In contrast to common knowledge concerning osteoarthritis and other joint diseases in dogs, awareness and understanding of arthrology in cats are still in their infancy. The awareness of joint diseases in cats and treatment modalities have recently increased, and several reports19-23 have investigated the incidence of joint disease in cats via retrospective evaluation of radiographs of cats admitted to veterinary hospitals for a variety of reasons. Osteoarthritis has a suggested incidence of 20% to 30% in cats, increasing to 90% in cats > 12 years old, although this is not based on complete radiographic evaluations of cats and includes axial skeleton degenerative joint disease.22 Evaluating only the appendicular joints, 64 of 100 cats (mean age, 15 years) had radiographic evidence of appendicular joint osteoarthritis.22 Results of a similar study20 revealed that 22% of 262 cats had radiographic evidence of appendicular joint osteoarthritis when ≥ 1 synovial joint was included on the radiograph, and a third study19 found that 16.5% of 218 cats had radiographic evidence of appendicular osteoarthritis. With the appreciation that appendicular joint disease in cats is common, an increasing interest exists in medical and surgical modalities for treatment of osteoarthritis and other joint diseases of cats, including the administration of nonsteroidal anti-inflammatory drugs24 and arthroscopic and surgical evaluation and treatment.15,25 However, no validated objective measures exist to quantitate severity of joint disease and response to treatment, although some are being investigated.26 Reliable measures of joint ROM are needed to further understand joint disease in cats and the effects of treatments. In humans and dogs, goniometry has been validated by comparing manual goniometric and radiographic measurements.1,4 Once validated, goniometry could potentially be used to monitor the progression of joint disease in cats and improvement in joint motion in response to treatment modalities.

The purpose of the study reported here was to evaluate the validity and repeatability of goniometry in orthopedically normal cats. We hypothesized that goniometry would be a valid, repeatable, and reliable method for use in cats, and that goniometric joint measurements in nonsedated cats would not be significantly different from goniometric and radiographic measurements made in sedated cats. Specifically, aims of this study were the following: to evaluate the reliability of goniometry by validating measurements obtained in nonsedated and sedated cats against measurements obtained on radiographic evaluation, evaluate the repeatability of multiple measurements made by a single person, and report reference range values for normal joint motion in cats.

Materials and Methods

Animals—Twenty cats were recruited from staff members of the California Veterinary Specialists, San Marcos, Calif, by direct solicitation of staff members. Owners were fully informed of the study protocol and provided consent. The practice animal care and use committee approved the study. Sample size was determined prior to the onset of the study by conducting a statistical power analysis (type 1 error, 0.05; type 2 error, 0.8) by use of previously published data to determine the minimal number of cats necessary to conduct statistical comparisons between study groups.1,15 Cats were included in the study if they were ≥ 1 year of age (no upper age limit), had no signs of lameness or joint pain (as assessed by a full orthopedic evaluation), had no history of orthopedic disease or trauma, and had no radiographic evidence of degenerative joint disease or any other radiographic joint abnormalities.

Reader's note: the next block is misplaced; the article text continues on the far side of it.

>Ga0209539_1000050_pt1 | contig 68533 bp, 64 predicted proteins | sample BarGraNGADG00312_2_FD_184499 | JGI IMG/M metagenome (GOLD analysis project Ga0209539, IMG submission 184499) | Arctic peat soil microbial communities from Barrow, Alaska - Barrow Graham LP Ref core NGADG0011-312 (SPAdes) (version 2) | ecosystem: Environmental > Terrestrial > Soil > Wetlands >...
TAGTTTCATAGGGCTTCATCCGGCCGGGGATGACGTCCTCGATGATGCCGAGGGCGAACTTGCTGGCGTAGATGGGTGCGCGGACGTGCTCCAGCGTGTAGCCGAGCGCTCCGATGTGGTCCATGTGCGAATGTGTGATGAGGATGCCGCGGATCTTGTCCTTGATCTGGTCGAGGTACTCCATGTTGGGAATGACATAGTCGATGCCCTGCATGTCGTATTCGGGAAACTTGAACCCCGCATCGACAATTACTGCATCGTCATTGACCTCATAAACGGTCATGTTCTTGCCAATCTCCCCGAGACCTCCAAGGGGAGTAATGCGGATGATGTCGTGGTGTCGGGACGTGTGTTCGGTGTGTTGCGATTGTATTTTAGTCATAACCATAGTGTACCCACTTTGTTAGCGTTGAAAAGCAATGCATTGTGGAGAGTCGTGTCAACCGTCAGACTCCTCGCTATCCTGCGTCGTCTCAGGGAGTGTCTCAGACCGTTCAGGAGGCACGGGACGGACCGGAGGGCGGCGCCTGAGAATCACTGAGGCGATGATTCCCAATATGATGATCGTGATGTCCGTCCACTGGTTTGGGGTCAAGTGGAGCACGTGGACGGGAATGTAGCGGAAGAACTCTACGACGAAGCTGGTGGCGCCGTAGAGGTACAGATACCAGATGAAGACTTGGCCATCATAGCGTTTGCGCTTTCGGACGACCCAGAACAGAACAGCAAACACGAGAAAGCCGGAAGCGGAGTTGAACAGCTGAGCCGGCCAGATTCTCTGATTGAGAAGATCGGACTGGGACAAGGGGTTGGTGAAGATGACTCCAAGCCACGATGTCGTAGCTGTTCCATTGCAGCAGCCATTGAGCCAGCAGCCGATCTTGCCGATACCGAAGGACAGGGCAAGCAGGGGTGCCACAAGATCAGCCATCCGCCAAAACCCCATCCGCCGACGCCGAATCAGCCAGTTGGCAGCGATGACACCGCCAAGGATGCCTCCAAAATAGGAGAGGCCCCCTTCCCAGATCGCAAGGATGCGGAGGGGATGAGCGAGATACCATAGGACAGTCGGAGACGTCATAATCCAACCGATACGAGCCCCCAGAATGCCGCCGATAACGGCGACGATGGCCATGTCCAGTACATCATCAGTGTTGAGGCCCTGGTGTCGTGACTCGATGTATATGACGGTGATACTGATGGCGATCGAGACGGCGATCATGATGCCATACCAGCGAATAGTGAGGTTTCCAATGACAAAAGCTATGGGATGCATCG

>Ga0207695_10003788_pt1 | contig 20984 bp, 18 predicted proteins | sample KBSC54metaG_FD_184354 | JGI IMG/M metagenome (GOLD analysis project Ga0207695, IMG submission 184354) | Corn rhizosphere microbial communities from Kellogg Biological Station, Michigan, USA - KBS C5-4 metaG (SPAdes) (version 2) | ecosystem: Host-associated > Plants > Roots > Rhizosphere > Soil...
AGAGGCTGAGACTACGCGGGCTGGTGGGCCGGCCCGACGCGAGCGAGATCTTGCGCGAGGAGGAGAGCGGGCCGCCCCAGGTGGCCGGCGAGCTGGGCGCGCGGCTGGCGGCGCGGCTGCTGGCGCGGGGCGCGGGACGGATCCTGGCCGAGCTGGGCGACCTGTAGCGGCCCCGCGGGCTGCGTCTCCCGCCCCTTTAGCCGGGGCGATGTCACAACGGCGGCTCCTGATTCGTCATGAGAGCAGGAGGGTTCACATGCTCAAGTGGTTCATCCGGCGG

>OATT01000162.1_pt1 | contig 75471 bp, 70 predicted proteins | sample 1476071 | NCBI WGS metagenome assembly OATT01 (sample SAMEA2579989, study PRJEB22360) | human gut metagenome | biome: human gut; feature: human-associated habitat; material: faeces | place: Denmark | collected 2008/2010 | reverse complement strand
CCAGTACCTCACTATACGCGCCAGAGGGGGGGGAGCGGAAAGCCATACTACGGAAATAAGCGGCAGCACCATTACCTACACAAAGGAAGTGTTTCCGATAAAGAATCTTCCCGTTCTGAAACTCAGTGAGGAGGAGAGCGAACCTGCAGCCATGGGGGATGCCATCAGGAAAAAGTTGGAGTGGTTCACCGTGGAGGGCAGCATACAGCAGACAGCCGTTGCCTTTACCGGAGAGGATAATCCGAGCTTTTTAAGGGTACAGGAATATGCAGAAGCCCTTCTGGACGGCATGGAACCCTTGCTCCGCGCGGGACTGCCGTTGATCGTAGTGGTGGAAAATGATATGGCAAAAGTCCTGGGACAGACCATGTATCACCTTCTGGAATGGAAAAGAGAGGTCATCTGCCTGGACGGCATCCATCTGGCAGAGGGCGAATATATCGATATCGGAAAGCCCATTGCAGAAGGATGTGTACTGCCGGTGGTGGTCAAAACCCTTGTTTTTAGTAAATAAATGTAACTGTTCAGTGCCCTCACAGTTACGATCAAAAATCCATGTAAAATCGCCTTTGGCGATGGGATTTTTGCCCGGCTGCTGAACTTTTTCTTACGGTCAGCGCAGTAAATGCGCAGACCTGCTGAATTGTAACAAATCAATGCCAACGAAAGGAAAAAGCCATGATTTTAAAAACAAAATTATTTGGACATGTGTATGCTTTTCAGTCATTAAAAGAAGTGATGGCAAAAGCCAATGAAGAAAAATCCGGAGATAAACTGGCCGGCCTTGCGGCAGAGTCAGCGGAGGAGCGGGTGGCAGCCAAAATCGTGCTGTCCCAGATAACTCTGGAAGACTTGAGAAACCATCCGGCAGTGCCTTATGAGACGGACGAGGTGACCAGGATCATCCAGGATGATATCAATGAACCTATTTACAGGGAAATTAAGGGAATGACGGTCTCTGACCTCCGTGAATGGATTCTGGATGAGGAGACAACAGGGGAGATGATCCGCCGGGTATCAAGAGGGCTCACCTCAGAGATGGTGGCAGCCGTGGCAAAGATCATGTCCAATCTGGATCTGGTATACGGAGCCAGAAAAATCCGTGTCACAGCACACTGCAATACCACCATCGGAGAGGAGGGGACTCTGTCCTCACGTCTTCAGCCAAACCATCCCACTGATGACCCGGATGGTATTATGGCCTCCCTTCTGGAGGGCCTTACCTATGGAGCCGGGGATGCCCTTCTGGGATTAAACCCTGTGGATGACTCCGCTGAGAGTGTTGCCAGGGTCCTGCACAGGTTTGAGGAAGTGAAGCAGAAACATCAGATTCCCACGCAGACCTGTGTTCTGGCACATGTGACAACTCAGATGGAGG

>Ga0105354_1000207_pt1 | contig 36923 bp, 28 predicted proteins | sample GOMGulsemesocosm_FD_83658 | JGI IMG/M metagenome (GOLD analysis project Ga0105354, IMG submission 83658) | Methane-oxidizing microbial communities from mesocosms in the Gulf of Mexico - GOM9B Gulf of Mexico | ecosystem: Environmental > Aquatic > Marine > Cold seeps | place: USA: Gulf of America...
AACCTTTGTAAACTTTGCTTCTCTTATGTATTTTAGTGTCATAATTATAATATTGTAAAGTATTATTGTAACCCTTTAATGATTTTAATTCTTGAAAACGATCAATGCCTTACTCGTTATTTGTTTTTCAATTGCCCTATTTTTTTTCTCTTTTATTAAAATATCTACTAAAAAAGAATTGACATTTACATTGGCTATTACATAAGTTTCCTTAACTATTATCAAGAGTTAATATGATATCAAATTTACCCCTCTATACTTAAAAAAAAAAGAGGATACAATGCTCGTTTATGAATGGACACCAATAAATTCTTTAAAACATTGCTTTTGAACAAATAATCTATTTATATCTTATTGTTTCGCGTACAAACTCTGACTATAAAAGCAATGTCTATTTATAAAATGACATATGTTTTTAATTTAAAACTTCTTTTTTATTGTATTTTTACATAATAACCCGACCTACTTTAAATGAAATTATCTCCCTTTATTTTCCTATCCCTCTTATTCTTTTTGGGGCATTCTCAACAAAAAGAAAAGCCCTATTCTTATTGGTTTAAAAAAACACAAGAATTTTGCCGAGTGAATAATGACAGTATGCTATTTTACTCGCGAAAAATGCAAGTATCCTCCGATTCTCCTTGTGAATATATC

Study design—One investigator (GHJ) performed the goniometric joint measurements on a forelimb (initial side on cat 1 decided by coin toss, and in subsequent cats, alternate sides chosen) and the ipsilateral pelvic limb in awake cats without sedation and then with sedation, by use of a detailed predetermined protocol based on previous work in dogs.1 To assess joint ROM, the carpus, elbow, shoulder, tarsus, stifle, and hip joints were evaluated in flexion and extension. Carpal and tarsal joint varus and valgus ROM were also measured. Measurements were made from distal to proximal with flexion preceding extension, and the forelimb measurements were performed before the hind limb measurements. One reader independently recorded all goniometric joint measurements. The same measurements were then repeated with cats under sedation but after radiographs had been obtained. Each series of goniometric joint measurements on each cat was made in quadruplicate, taking 1 measurement of each joint position and repeating this series (carpal through hip joint) of measurements 4 times. At least 15 minutes separated each series of measurements. All cats in the study were evaluated within a 1-week period. A subjective temperament score ranging from 1 to 5 was used to rank subject willingness to undergo goniometry without sedation and to further define the population of cats in the study. Temperament was scored as follows: 1 = neutral attitude, purring, kneading; 2 = resistance to restraint; 3 = resistance to restraint, growling and hissing; 4 = resistance with biting and scratching, hissing, spitting, and vocalizing; and 5 = resistance with biting, scratching, vocalizing, spitting, hissing, urinating, or defecating.